Palestine: A Nation of Translators

MahmoudMonday, 26 January 2015
by Mahmoud Al-Hirthani

One field in which Palestinian intellectuals and writers have invested heavily, particularly since the Nakba in 1948, is translation.
Interestingly, translating from Russian preceded translation from English due to the early exposure of Palestinian intellectuals to Russian literature, disseminated in Palestine via Russian schools and missionaries during the 19th century. Translation from English started to flourish in the 1920s. While translating from Russian focused on fiction, with translators such as Khalil Baidas as pioneers, translation from English focused more on political works during the British Mandate (1920-1948), influenced by the Pan-Arab awakening against British rule throughout the region.
Translation from English intensified after the Nakba. A brief look at the translated titles published in the post-Nakba period reveals that translation into Arabic, particularly from English, falls into three categories, all somehow connected to Palestinian national aspirations:

  • Works from regions around the world that had similar experiences to that of Palestine, for example New Colonialism: The Last Phase of Imperialism (1966) and Guerrilla Warfare (1967), written by two famous anti colonial figures: Kwame Nkrumah and Moa Tse Tong, respectively. They also include The Diary of Anne Frank (1963). Here, the analogy the translation invites its readers to invoke concerns how the victims became the victimizers, a phenomenon that Edward Said always highlighted when he discussed Israeli war crimes against Palestinians.
  • Works promoting Palestine as a cause. These include works such as In defense of Palestine and Algeria (1961) and Palestine: A Crime and Defense (1961), both by Joseph Arnold Toynbee, and Troning Shene’s Resistance will Triumph(1970).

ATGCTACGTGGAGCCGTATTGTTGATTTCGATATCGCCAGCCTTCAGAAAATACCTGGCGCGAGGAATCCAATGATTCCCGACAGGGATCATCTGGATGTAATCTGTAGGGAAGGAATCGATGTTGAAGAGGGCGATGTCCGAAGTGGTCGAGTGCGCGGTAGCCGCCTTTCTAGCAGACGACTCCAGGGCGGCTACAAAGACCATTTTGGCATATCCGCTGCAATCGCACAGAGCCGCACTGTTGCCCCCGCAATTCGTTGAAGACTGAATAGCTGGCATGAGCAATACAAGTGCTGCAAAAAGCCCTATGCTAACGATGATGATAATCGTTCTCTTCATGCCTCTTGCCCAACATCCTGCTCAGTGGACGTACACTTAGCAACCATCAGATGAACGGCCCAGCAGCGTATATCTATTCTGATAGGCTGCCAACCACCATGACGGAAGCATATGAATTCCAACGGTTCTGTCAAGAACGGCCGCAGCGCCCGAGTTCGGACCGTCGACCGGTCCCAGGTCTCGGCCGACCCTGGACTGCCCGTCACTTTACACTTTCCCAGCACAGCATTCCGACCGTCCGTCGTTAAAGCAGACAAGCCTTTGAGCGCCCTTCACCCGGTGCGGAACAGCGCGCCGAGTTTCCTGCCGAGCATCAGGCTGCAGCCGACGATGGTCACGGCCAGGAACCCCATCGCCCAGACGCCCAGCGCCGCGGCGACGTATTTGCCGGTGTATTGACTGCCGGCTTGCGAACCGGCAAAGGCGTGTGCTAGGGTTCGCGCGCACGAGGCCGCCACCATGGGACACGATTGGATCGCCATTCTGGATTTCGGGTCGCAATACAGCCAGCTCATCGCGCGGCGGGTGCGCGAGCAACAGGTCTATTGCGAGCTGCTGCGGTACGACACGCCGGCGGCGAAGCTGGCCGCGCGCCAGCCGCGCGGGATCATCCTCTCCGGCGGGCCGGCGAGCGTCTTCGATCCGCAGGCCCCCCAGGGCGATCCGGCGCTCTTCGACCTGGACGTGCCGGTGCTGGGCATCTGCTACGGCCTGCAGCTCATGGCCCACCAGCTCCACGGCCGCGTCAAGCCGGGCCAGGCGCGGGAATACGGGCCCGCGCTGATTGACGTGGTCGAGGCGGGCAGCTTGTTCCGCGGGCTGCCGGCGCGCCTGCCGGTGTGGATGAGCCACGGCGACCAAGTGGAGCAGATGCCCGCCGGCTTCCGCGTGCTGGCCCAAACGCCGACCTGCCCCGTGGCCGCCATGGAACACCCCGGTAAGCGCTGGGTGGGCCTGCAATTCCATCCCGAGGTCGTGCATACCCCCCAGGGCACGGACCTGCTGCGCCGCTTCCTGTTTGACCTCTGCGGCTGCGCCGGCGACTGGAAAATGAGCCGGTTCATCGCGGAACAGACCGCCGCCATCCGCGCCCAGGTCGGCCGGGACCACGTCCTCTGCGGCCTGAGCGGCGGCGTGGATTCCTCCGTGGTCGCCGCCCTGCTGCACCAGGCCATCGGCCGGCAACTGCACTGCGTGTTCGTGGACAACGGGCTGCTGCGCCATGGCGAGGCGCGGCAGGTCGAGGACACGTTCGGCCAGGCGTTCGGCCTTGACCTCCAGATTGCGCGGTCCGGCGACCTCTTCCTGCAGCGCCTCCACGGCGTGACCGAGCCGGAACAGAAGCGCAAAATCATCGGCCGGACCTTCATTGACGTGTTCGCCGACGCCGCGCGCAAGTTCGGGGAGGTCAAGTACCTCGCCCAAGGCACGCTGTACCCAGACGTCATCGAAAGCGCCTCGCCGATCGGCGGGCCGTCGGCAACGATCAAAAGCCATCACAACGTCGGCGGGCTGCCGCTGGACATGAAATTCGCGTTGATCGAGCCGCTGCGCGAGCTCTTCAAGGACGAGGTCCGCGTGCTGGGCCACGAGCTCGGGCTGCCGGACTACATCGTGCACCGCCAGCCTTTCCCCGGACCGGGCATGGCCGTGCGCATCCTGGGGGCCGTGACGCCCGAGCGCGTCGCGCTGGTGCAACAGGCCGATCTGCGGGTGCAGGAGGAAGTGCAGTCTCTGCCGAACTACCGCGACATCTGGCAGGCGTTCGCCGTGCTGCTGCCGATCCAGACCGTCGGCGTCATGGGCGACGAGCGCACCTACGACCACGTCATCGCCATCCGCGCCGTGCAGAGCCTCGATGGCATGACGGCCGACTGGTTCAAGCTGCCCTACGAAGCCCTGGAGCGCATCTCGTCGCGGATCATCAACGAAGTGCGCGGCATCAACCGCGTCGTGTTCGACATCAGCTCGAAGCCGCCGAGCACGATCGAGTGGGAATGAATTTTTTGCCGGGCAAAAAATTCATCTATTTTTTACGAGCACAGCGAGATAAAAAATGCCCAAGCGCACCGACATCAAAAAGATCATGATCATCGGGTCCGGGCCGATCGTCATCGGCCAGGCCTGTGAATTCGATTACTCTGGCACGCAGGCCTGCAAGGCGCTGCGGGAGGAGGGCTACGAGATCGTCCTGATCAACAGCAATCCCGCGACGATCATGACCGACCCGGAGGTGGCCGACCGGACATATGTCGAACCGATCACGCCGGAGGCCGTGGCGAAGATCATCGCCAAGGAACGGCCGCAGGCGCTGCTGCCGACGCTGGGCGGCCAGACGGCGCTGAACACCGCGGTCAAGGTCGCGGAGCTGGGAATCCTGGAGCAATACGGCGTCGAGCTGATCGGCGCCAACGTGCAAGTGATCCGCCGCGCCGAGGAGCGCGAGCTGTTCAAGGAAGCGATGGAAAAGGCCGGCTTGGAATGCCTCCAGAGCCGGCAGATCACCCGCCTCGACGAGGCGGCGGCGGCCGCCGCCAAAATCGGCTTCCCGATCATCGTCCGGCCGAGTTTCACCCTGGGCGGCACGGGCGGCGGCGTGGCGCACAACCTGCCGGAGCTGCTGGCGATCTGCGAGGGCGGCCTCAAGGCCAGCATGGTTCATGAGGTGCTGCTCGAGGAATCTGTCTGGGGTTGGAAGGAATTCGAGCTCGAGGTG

• Works that explore Zionism and Israel, giving insight into the extent of the Zionist project in Palestine. Alfred M. Lilienthal’s What Price Israel? (1954), Alan Taylor’s History of the Zionist Movement 1897-1947 (1966) and Fayiz Sayigh’s Zionist Colonialism in Palestine (1971) are among the many works translated into Arabic that fall under this category.

The pace of translation into Arabic accelerated noticeably after the 1967 war, with more attention paid by Palestinian as well as other Arab intellectuals to the nature of Israel as a colonizing power, and the need to understand the Zionist project in order to address its negative impact on the region. Works on the nature and structure of Israeli institutions were now prioritized for translation, including Yigal Alon’s Establishing the Israeli Army (1971) and Israel Shahak’s From the Zionist Archive (1975), both written by Israelis and translated from Hebrew. Other works written by Israelis but translated from English (rather than Hebrew) in recent years include the The Ethnic Cleansing of Palestine by Ilan Pappen (2006) and The General’s Son: An Israeli Journey in Palestine by Miko Peled (2012), the latter translated by myself. These and similar titles selected for translation since the turn of the century demonstrate a growing awareness among Palestinians and those who stand in solidarity with them of the importance of translation in supporting Palestinian national aspirations.

Dr Mahmoud Al-Hirthani is lecturer in Translation and Intercultural Studies at Alaqsa University in Gaza.